| Posted by Gary Sauer-Thompson at 6:21 AM | | Comments (19)
Comments

Comments

I used to read The Age for its commentary. But that part has declined. A lot of it is now uninteresting in its coverage of food, television and lifestyle. The Age is becoming a more regional paper focused on Victoria. Most of the stuff on water is about the politics of water in Victoria. It is no longer a Melbourne-based national newspaper.

It used to be a good newspaper but it has declined in the last year or so. It has gone lite. It has become mid -market and more youth market in its competition with the tabloid Herald Sun.

The only national newspapers we have are The Australian and the Australian Financial Review. The latter is not online.

As Crikey pointed out Fairfax CEO David Kirk only recently talked in terms of his company's creation of "a dynamic program of diversification and growth" that makes it "as well positioned as any heritage publishing company in media worldwide". Kirk also said Kirk pointed out in July, that Fairfax has learned from the mistakes made by international media naivs like the staff sloughing New York Times and the struggling Tribune group:

We are past that here. We know how to do our newspapers well and we know how to do the internet well, and we can put them together to deliver a fantastic 24-hour news product.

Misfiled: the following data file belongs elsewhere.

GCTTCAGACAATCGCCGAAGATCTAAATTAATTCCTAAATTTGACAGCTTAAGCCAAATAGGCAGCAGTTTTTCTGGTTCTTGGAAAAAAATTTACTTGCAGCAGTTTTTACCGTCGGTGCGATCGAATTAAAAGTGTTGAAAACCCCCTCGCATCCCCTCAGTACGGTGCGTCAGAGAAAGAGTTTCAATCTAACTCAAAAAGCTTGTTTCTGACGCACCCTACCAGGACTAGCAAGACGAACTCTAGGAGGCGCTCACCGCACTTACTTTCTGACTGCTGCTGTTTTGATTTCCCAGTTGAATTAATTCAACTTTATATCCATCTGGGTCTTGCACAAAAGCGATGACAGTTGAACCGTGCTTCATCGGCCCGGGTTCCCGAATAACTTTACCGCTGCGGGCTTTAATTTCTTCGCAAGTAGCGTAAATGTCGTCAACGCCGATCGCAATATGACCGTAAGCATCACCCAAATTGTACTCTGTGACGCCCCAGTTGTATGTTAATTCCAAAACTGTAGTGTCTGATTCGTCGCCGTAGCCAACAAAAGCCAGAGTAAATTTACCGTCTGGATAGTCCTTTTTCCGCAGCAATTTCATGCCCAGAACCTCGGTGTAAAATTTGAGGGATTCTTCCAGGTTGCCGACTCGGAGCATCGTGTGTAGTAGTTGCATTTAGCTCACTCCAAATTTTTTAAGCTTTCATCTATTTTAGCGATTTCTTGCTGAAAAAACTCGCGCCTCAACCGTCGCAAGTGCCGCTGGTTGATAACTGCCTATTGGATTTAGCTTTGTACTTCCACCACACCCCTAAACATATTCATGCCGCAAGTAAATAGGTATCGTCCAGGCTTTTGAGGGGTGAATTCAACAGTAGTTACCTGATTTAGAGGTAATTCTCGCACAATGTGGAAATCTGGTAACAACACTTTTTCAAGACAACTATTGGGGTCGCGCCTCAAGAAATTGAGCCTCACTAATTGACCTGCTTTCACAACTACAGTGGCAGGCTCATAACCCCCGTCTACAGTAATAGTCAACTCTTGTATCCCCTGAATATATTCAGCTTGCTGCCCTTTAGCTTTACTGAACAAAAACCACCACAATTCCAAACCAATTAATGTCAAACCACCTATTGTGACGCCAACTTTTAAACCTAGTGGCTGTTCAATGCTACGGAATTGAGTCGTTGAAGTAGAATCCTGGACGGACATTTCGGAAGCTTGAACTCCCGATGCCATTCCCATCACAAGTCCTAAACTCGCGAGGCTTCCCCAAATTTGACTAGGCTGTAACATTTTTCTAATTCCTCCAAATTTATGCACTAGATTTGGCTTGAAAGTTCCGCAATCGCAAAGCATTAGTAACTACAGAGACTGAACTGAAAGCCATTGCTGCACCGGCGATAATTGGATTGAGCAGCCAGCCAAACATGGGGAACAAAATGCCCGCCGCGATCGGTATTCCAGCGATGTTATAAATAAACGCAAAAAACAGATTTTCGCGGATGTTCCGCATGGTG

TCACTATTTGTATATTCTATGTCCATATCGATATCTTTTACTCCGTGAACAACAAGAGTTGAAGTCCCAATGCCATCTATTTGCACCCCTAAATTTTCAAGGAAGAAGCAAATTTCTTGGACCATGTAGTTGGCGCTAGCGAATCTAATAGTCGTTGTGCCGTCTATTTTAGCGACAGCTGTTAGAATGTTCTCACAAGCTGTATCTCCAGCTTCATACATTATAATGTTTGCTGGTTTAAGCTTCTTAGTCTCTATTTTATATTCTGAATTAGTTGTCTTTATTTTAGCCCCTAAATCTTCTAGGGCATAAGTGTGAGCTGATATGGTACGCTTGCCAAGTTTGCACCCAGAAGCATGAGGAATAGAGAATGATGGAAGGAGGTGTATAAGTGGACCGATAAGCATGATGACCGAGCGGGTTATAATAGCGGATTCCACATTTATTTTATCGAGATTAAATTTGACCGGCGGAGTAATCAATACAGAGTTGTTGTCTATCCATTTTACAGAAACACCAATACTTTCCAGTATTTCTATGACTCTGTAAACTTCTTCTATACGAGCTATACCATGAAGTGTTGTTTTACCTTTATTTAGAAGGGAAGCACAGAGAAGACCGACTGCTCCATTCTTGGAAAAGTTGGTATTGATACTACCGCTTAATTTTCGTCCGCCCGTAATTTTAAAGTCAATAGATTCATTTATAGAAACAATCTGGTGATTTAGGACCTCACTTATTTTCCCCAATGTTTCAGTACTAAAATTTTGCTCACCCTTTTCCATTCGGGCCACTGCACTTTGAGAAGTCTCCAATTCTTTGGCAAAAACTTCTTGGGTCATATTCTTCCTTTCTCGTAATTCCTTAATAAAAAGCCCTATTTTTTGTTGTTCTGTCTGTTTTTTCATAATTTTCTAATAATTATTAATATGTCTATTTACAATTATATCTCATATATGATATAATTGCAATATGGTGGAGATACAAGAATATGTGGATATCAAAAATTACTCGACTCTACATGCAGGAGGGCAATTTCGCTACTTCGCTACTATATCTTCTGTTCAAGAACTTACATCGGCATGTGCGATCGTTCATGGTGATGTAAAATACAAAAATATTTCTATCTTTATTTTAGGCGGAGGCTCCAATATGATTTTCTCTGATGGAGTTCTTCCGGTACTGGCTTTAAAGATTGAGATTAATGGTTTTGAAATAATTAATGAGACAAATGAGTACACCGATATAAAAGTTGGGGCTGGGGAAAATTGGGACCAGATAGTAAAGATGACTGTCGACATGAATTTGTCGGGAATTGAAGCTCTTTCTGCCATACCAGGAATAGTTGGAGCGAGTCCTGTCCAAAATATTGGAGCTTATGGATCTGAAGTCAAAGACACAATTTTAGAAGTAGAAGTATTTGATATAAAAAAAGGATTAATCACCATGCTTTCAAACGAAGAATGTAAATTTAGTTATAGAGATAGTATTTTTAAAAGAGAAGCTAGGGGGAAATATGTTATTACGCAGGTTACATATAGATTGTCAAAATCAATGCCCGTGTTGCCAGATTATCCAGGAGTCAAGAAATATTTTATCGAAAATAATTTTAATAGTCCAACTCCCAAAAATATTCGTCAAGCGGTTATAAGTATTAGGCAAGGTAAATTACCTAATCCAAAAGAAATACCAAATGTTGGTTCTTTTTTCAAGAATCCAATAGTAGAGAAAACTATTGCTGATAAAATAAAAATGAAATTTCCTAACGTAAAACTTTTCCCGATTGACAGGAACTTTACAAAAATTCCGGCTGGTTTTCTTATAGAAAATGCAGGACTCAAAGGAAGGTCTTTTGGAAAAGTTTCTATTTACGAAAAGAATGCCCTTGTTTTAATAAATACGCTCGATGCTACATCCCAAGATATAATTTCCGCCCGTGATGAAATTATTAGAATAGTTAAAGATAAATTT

I stopped buying the 'Sydney Morning Herald' earlier this year because I can get all the news and commentary I want online. I stopped buying anything from the Murdoch stable 10 years ago ... because of the outrageously subjective manipulation of stories to present an ideological message.

I don't think any commercial news media quite knows what to do with itself. Completely apart from the net, their staple has always been the news habit where people automatically watch the news and buy the paper because that's just what you do. That tradition is falling away and they're left with a smaller audience who actually want news, which the commercial imperative fails to provide.

Instead you get vertical integration stories like 10 news treating Idol contestants as news, and advertorial and colour supplements in newspapers. The Australian is kidding itself if it thinks it's any different. These days 'broadsheet' just means the gossip is about political celebrities rather than Hollywood ones.

The Guardian does. It is becoming ever more successful, with readership growing especially in the US. I've given up on The Sunday Age. It has lost its ooomph as it has gone for a more lifestyle coverage.

Ken,
The Sydney Morning Herald is like The Age--it is becoming increasingly regional and more focused on NSW. It too is increasingly turning to infotainment---food,lifestyle and television etc. You can talk about the "Smage", given the sharing of copy between the SMH and The Age.

What is happening here is also happening in the US with the Los Angeles Times and The Washington Post.

The Australian's comments are laughable considering that they only get to exist due to their master's indulgence.

On just about any sane business criteria, they would have been wound down years ago.